Aging is inevitable, and for many, it signals the beginning of a new chapter - one where you cross off bucket list items and live life to the fullest, on your own terms. However, for some women, aging is a horrible prospect, filled with chronic fatigue, irritability, and inability to perform in the bedroom. If you're concerned about life in middle age and beyond, we've got great news: there are easy, proven steps that you can take to help stop the negative effect of aging.
Global Life Rejuvenation was founded to give women a new lease on life - one that includes less body fat, fewer mood swings, and more energy as you age. If you're ready to look and feel younger, it's time to consider HRT (hormone replacement therapy), and growth hormone peptides. These therapies for men and women are effective, safe, and customized to fit your goals, so you can keep loving life as you get older.
HRT, and growth hormone peptide therapies bridge the gap between your old life and the more vibrant, happier version of you. With a simple click or call, you can be well on your way to a brighter future. After all, you deserve to be the one in charge of your wellness and health. Now, you have the tools to do so - backed by science and applied by our team of HRT experts with more than 13 years of experience.
As women age, their hormones begin to go through changes that affect their day-to-day lives. For women, hormone deficiency and imbalance usually occur during menopause and can cause chronic fatigue, hot flashes, and mood swings, among other issues. Hormone replacement therapy helps correct hormone imbalances in women, helping them feel more vibrant and virile as they age.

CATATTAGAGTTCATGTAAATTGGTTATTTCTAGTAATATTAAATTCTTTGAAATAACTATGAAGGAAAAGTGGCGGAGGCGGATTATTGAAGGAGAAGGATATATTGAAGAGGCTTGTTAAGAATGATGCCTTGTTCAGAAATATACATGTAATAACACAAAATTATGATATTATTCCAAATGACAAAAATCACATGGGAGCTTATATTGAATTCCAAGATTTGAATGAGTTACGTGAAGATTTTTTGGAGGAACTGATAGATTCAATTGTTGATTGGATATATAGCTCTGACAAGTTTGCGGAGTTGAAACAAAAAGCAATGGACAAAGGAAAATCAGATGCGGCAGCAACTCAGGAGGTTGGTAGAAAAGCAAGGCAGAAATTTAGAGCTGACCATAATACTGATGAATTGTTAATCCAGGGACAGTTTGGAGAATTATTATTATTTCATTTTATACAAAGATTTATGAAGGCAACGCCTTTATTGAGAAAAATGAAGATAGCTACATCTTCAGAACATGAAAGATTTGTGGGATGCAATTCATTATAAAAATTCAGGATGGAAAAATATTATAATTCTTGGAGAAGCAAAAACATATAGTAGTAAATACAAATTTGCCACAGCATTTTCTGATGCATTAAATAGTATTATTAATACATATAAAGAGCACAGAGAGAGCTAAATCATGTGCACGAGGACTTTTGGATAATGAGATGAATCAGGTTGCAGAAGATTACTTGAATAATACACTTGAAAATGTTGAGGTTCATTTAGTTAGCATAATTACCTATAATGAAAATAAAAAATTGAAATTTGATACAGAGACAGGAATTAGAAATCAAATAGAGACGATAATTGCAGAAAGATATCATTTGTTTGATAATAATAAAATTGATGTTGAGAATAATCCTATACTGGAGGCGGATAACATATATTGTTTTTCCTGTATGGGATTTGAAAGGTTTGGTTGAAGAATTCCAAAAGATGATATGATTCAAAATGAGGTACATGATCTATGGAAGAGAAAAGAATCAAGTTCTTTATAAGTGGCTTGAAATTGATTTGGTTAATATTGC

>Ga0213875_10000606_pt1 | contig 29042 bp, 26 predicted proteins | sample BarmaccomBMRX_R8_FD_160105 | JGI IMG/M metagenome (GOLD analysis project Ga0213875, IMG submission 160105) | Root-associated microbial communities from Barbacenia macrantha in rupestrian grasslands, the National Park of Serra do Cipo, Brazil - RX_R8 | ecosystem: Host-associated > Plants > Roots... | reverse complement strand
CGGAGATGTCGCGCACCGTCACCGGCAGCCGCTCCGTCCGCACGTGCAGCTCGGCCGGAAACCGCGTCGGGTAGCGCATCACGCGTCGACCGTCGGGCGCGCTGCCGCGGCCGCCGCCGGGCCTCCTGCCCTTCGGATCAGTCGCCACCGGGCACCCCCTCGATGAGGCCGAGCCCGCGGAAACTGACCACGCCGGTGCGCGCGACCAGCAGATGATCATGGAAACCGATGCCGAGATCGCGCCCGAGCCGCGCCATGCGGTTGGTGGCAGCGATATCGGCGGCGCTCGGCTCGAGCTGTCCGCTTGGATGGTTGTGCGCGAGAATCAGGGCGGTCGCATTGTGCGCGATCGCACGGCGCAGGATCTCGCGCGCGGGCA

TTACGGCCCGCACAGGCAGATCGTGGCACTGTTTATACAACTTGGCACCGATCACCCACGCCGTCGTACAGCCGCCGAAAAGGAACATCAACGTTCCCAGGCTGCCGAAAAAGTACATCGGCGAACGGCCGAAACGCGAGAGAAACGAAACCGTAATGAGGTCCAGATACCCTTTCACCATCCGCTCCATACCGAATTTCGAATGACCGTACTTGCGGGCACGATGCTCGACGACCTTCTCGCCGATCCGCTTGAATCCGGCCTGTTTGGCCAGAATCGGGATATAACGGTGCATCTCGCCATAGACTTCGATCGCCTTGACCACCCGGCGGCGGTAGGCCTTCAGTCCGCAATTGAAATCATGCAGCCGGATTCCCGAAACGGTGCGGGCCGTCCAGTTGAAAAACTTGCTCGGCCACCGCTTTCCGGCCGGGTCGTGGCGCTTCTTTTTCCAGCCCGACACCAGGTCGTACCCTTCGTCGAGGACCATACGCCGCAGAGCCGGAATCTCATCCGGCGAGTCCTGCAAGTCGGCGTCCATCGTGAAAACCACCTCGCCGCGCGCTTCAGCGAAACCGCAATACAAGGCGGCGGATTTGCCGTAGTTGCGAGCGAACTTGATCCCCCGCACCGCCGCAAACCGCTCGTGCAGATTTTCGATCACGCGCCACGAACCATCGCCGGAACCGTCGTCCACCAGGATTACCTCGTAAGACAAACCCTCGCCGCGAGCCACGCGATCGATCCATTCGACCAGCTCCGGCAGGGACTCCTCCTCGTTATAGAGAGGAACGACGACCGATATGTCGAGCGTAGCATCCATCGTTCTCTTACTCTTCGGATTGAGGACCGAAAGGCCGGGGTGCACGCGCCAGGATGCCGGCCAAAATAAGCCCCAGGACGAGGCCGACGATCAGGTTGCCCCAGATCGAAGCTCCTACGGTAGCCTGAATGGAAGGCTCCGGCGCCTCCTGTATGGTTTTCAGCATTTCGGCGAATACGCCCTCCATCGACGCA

Often, HRT treatments give patients enhanced quality of life that they didn't think was possible - even in their 60's and beyond.
The benefits for women are numerous and are available today through Global Life Rejuvenation.
As women age, their bodies begin to go through significant changes that affect their quality of life. This change is called menopause and marks the end of a woman's menstrual cycle and reproduction ability. Though there is no specific age when this change occurs, the average age of menopause onset is 51 years old. However, according to doctors, menopause officially starts 12 months after a woman's final period. During the transition to menopause, women's estrogen and other hormones begin to deplete.
As that happens, many women experience severe symptoms. These symptoms include:
The symptoms of hormone deficiency can be concerning and scary for both women and their spouses. However, if you're getting older and notice some of these symptoms, there is reason to be hopeful. Hormone replacement therapy and anti-aging medicine for women can correct imbalances that happen during menopause. These safe, effective treatments leave you feeling younger, healthier, and more vibrant.
The most common reason for menopause is the natural decline in a female's reproductive hormones. However, menopause can also result from the following situations:
Oophorectomy: This surgery, which removes a woman's ovaries, causes immediate menopause. Symptoms and signs of menopause in this situation can be severe, as the hormonal changes happen abruptly.
Chemotherapy: Cancer treatments like chemotherapy can induce menopause quickly, causing symptoms to appear shortly after or even during treatment.
Ovarian Insufficiency: Also called premature ovarian failure, this condition is essentially premature menopause. It happens when a woman's ovaries quit functioning before the age of 40 and can stem from genetic factors and disease. Only 1% of women suffer from premature menopause, but HRT can help protect the heart, brain, and bones.